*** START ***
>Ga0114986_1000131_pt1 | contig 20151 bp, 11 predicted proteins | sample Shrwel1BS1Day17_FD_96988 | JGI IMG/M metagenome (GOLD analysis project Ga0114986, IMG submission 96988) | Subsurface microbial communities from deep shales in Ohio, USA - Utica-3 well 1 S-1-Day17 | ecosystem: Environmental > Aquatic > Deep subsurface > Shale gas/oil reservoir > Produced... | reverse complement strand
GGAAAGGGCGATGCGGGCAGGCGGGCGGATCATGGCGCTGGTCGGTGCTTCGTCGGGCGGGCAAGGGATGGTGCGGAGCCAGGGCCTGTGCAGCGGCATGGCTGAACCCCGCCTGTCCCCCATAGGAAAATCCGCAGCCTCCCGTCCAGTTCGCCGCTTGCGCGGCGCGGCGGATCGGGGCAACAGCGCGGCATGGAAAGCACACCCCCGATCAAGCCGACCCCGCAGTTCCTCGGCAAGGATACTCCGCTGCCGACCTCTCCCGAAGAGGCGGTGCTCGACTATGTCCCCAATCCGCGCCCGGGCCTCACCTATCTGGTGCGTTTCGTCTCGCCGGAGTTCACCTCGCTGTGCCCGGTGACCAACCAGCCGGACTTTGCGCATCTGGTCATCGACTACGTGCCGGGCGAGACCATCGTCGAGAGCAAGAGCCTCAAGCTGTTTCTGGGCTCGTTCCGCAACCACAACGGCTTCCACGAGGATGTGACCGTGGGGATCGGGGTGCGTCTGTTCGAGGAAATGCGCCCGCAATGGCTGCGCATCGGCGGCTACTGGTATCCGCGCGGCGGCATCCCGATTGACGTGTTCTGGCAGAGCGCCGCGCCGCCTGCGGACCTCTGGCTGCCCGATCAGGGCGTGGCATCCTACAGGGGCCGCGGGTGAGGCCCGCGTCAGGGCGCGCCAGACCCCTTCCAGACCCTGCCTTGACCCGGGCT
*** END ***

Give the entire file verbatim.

>Ga0114986_1000131_pt1 | contig 20151 bp, 11 predicted proteins | sample Shrwel1BS1Day17_FD_96988 | JGI IMG/M metagenome (GOLD analysis project Ga0114986, IMG submission 96988) | Subsurface microbial communities from deep shales in Ohio, USA - Utica-3 well 1 S-1-Day17 | ecosystem: Environmental > Aquatic > Deep subsurface > Shale gas/oil reservoir > Produced... | reverse complement strand
GGAAAGGGCGATGCGGGCAGGCGGGCGGATCATGGCGCTGGTCGGTGCTTCGTCGGGCGGGCAAGGGATGGTGCGGAGCCAGGGCCTGTGCAGCGGCATGGCTGAACCCCGCCTGTCCCCCATAGGAAAATCCGCAGCCTCCCGTCCAGTTCGCCGCTTGCGCGGCGCGGCGGATCGGGGCAACAGCGCGGCATGGAAAGCACACCCCCGATCAAGCCGACCCCGCAGTTCCTCGGCAAGGATACTCCGCTGCCGACCTCTCCCGAAGAGGCGGTGCTCGACTATGTCCCCAATCCGCGCCCGGGCCTCACCTATCTGGTGCGTTTCGTCTCGCCGGAGTTCACCTCGCTGTGCCCGGTGACCAACCAGCCGGACTTTGCGCATCTGGTCATCGACTACGTGCCGGGCGAGACCATCGTCGAGAGCAAGAGCCTCAAGCTGTTTCTGGGCTCGTTCCGCAACCACAACGGCTTCCACGAGGATGTGACCGTGGGGATCGGGGTGCGTCTGTTCGAGGAAATGCGCCCGCAATGGCTGCGCATCGGCGGCTACTGGTATCCGCGCGGCGGCATCCCGATTGACGTGTTCTGGCAGAGCGCCGCGCCGCCTGCGGACCTCTGGCTGCCCGATCAGGGCGTGGCATCCTACAGGGGCCGCGGGTGAGGCCCGCGTCAGGGCGCGCCAGACCCCTTCCAGACCCTGCCTTGACCCGGGCT